This example of sharing similarities in cuisine isn’t unique to the Greek kitchen, as the bulk of the Balkan region fell under the rule of the Ottoman and Roman Empire, therefore today if you visit this region, you’ll find that many dishes are very similar in ingredients, prep, with the main difference being the name each country calls a certain dish (and the people arguing over if something is from their country or influenced/brought by the Turkish or Italians during their rule).
The Greeks are nomadic and have been throughout history, and this also influenced their cuisine, by bridging the gap between the mainland and coastal Greek regions.
As one researcher puts it, Greek mainland cuisine is “shepherd’s cuisine.” This means that the journey that shepherds would take with their flocks twice a year throughout the mainland, influenced the food of choice of this region. This is why pies are a common way of cooking, as they were easier to transport and eat on the road. Especially within the mainland, away from the sea.
As another researcher also puts it, “foraging, not farming” was mostly the norm in the earlier days of modern Greek cuisine. In this case, it was making the best out of limited and specific crops that grew for consumption in the dry terrain.
Nowadays, when we think of Greek food, many of us think of a couple of dishes including Greek salad, gyros, baklava, souvlaki, tzatziki, moussaka, spanakopita, and more.
Ingredients such as Greek feta and honey are known to be some of the ingredients that come to mind when thinking of Greece, and with reason too. Greek feta has been recognized worldwide as a uniquely Greek product, and from that, it has earned Protected Designation of Origins (PDO) which means it is prohibited by other countries to use the name “feta” for something else. Honey itself is a national treasure as Greek honey is a lot denser, richer, and aromatic. The reason why is because as we remember, the vegetation in Greece is a bit more sparse, which creates a bit of extra effort for Greek bees to produce a certain amount of honey.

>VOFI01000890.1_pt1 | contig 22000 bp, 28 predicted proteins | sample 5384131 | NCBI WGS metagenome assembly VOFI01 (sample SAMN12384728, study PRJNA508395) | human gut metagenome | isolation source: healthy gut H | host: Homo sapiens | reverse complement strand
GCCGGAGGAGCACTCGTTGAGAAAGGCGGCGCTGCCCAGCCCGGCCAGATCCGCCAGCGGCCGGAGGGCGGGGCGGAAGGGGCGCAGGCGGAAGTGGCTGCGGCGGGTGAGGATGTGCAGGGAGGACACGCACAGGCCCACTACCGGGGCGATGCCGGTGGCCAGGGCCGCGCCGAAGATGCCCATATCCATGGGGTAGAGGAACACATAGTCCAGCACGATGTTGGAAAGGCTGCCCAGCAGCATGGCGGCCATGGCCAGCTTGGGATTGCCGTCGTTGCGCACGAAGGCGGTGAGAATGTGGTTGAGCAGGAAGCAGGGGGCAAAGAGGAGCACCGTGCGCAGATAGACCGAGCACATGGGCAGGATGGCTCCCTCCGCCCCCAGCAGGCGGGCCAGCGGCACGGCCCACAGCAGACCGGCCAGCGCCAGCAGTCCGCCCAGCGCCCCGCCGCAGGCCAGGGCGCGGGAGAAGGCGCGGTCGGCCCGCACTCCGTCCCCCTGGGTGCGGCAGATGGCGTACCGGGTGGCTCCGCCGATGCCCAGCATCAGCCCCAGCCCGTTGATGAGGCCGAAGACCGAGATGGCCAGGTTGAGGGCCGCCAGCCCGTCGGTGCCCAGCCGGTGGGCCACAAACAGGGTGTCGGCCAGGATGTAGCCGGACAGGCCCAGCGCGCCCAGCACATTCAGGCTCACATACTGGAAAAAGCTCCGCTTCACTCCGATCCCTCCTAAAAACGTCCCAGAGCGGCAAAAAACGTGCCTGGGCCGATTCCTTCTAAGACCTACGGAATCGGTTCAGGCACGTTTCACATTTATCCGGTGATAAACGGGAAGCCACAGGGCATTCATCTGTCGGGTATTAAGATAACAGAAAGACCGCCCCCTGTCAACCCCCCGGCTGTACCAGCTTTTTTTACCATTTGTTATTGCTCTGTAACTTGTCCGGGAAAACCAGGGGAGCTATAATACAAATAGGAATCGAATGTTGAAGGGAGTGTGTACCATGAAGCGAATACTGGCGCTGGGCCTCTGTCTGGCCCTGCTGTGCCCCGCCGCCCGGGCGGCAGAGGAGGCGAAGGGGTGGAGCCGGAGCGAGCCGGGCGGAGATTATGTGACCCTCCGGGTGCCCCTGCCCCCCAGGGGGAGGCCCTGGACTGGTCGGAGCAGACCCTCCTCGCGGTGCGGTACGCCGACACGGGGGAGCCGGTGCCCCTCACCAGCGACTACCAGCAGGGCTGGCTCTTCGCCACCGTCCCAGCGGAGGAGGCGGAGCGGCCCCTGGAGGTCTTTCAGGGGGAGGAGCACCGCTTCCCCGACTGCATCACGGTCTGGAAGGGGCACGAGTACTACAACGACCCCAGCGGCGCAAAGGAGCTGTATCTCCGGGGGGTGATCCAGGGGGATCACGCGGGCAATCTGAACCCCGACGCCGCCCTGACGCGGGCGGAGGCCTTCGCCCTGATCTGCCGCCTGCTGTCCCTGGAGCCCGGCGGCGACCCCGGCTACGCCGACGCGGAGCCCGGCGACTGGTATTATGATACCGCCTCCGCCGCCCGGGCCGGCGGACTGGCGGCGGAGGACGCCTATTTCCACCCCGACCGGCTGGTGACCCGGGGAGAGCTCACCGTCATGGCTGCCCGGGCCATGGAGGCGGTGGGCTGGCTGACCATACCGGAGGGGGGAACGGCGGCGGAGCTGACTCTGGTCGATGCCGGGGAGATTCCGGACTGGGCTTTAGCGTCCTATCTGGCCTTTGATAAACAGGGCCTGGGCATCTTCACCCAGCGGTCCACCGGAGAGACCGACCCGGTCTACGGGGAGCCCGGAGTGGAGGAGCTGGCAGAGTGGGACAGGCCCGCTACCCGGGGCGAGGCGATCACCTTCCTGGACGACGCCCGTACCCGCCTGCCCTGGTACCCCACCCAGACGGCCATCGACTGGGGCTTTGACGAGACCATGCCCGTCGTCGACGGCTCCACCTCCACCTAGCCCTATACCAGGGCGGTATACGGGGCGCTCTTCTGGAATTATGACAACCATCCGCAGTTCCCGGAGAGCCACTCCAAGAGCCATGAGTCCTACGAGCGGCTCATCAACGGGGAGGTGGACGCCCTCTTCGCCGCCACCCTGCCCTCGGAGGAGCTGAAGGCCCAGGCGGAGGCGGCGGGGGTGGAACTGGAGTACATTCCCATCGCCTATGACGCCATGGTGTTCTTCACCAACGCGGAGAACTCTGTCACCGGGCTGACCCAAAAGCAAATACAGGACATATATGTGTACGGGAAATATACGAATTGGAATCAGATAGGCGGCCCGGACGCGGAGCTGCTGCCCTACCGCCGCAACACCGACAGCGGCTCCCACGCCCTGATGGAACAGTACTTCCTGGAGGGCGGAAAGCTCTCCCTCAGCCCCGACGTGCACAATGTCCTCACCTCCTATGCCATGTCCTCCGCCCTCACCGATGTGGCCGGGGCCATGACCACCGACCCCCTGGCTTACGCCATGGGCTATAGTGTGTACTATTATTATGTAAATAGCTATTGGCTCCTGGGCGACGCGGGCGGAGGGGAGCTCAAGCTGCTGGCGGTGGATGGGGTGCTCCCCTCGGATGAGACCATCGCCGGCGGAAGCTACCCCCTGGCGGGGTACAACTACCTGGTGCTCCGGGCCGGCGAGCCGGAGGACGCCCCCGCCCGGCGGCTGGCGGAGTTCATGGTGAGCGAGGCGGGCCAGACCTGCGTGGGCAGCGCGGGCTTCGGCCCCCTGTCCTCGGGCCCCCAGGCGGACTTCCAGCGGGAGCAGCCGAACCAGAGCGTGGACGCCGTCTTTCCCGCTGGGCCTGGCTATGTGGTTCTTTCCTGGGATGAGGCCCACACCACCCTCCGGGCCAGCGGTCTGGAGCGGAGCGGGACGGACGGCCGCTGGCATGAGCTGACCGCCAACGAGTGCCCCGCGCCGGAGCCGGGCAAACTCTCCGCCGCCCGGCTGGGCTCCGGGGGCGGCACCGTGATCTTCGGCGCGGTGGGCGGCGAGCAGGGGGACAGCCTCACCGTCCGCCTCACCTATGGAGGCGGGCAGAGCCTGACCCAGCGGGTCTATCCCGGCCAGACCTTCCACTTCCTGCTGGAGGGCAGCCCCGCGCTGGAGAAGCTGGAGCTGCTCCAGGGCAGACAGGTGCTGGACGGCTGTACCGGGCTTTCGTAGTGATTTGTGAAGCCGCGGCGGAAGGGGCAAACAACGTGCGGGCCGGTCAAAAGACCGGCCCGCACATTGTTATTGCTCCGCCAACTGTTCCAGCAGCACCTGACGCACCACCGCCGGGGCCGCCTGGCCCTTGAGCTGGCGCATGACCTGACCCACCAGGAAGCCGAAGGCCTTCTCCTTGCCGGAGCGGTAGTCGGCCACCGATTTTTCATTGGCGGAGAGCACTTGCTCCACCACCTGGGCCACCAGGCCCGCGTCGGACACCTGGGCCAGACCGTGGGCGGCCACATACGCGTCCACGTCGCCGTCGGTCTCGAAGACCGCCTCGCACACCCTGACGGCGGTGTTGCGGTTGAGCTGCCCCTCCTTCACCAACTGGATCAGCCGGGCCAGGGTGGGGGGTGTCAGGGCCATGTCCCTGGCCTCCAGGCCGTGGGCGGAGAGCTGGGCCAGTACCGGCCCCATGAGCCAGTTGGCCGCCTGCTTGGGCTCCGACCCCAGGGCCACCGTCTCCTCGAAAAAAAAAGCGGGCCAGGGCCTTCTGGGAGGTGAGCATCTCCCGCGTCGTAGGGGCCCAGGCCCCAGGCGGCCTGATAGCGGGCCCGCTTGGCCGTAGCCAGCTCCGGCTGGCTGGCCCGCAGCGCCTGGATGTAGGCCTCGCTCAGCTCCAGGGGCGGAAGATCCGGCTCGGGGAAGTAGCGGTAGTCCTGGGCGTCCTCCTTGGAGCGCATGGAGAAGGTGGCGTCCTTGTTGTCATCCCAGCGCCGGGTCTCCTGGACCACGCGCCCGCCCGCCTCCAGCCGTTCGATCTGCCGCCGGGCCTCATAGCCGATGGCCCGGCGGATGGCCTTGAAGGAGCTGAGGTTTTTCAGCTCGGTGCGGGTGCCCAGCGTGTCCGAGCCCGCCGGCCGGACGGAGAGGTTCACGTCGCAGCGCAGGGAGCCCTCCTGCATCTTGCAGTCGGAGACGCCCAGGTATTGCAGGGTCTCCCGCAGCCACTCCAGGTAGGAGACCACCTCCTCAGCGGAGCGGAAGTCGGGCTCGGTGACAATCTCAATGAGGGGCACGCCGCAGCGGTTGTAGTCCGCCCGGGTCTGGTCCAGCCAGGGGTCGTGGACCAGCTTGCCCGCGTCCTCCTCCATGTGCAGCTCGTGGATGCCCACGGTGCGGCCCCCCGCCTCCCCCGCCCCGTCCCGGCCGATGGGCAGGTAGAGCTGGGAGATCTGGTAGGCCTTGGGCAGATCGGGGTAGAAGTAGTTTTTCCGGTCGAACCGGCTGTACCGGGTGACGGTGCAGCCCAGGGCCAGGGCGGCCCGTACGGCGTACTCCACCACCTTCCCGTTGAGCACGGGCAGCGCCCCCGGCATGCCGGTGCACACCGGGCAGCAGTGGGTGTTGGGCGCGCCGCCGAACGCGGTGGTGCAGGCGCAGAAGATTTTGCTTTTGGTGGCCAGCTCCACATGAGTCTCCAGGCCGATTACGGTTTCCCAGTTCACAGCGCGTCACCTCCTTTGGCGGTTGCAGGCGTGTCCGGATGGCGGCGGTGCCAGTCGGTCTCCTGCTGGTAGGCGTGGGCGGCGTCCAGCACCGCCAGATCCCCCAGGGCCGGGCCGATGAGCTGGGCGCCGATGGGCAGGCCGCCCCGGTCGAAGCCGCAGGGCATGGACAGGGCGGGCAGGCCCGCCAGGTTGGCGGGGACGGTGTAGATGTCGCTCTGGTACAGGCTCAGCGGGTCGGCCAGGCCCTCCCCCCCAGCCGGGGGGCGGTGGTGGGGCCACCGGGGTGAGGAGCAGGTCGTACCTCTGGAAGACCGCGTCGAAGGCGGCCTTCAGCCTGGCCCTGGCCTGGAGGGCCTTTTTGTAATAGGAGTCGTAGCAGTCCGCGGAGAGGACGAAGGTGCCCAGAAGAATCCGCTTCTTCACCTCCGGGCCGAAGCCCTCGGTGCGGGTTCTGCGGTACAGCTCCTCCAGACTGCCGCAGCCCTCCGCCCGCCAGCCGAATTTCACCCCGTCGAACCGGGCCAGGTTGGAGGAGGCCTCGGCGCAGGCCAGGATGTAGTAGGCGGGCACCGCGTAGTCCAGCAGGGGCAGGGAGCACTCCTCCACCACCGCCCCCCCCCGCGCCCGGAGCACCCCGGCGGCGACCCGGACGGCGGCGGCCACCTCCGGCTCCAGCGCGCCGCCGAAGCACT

Because of the influences, land, native crops and regional cooking styles, Greek cuisine has evolved into nationally recognized dishes, while still maintaining their simplicity, approachability, and freshness. The quality and freshness of the ingredients literally shines through, further elevating the delectability of the food.
So for today’s recipe, I wanted to share something that I have adopted in my personal life that I make today whenever I am really missing Greece. Tzatziki is a yogurt-based sauce mixed with spices and herbs such as dill, garlic, and cucumber to give this sauce a deliciously refreshing taste. It is usually served on gyros, or enjoyed by itself by dipping pita or any other kind of bread into it. This is a recipe that is simple to make and easy to follow, so I hope you enjoy it.
1 cup of Greek yogurt
1 cup cucumber, peeled, seeded, and shredded
3 garlic cloves, minced
2 tablespoons of olive oil
1 tablespoon of lemon juice
Salt and black pepper to taste
1 teaspoon of chopped fresh dill (optional)
Shred the cucumbers using a cheese grater, place the shredded cucumber in a colander with a dish on top of it to weigh it down and let it drain for one hour. Squeeze the cucumber to remove all excess moisture.
Combine yogurt, shredded cucumber, garlic, olive oil, lemon juice, salt, and pepper and dill (if using); mix well. Refrigerate for one hour before serving.
Serve chilled, can be eaten with bread (pita bread is recommended).
Greece has such a special place in my heart (and stomach for that matter). I appreciate the freshness, quality, flavors so much. Like I said, before going to Greece, I didn’t really have much knowledge on what was Greek food. I probably heard of feta the most, and tried it once or twice (but never liked it) until I tried it in Greece. No comparison.
I hope to be back one day, to relish again in the simplicity, hospitality, and welcoming that this country offers ✨??
Have you visited Greece? What is your favorite dish from this beautiful country? Let me know in the comments below!
To more culinary adventures like these of knowledge, taste, and feel ✨
P.S. – If you’re looking for a cookbook with a broad range of international dishes and recipes, along with a bit of culinary insight – I recommend this book for you. This was the book that I used during culinary school and is one of my favorites to use to this day.